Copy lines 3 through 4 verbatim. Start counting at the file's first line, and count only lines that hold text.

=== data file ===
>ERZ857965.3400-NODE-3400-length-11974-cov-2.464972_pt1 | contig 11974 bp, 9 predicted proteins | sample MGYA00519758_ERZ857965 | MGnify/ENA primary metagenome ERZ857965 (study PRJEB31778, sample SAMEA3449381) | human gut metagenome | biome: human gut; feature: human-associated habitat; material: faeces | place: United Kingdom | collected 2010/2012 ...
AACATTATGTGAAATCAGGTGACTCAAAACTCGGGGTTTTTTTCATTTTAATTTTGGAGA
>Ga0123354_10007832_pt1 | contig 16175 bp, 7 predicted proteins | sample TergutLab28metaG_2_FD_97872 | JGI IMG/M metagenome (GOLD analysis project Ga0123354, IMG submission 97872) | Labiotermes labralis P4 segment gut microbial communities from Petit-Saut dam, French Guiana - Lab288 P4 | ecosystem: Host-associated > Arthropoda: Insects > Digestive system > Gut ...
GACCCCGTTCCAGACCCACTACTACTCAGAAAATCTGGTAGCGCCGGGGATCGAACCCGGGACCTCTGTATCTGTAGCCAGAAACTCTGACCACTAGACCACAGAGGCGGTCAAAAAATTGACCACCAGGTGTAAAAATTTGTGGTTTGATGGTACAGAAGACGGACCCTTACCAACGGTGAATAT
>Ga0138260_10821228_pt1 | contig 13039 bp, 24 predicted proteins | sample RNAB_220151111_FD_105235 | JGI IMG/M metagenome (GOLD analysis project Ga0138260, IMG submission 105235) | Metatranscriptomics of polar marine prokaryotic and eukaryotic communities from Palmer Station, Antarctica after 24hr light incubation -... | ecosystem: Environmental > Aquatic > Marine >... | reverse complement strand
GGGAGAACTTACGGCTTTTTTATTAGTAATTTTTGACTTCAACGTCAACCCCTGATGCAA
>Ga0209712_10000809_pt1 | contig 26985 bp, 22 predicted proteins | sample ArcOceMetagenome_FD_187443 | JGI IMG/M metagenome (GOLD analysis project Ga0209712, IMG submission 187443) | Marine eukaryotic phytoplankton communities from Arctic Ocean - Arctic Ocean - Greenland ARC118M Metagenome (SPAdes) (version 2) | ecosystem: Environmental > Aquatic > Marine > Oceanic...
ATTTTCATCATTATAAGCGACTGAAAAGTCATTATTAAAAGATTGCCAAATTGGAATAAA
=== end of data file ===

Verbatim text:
>Ga0123354_10007832_pt1 | contig 16175 bp, 7 predicted proteins | sample TergutLab28metaG_2_FD_97872 | JGI IMG/M metagenome (GOLD analysis project Ga0123354, IMG submission 97872) | Labiotermes labralis P4 segment gut microbial communities from Petit-Saut dam, French Guiana - Lab288 P4 | ecosystem: Host-associated > Arthropoda: Insects > Digestive system > Gut ...
GACCCCGTTCCAGACCCACTACTACTCAGAAAATCTGGTAGCGCCGGGGATCGAACCCGGGACCTCTGTATCTGTAGCCAGAAACTCTGACCACTAGACCACAGAGGCGGTCAAAAAATTGACCACCAGGTGTAAAAATTTGTGGTTTGATGGTACAGAAGACGGACCCTTACCAACGGTGAATAT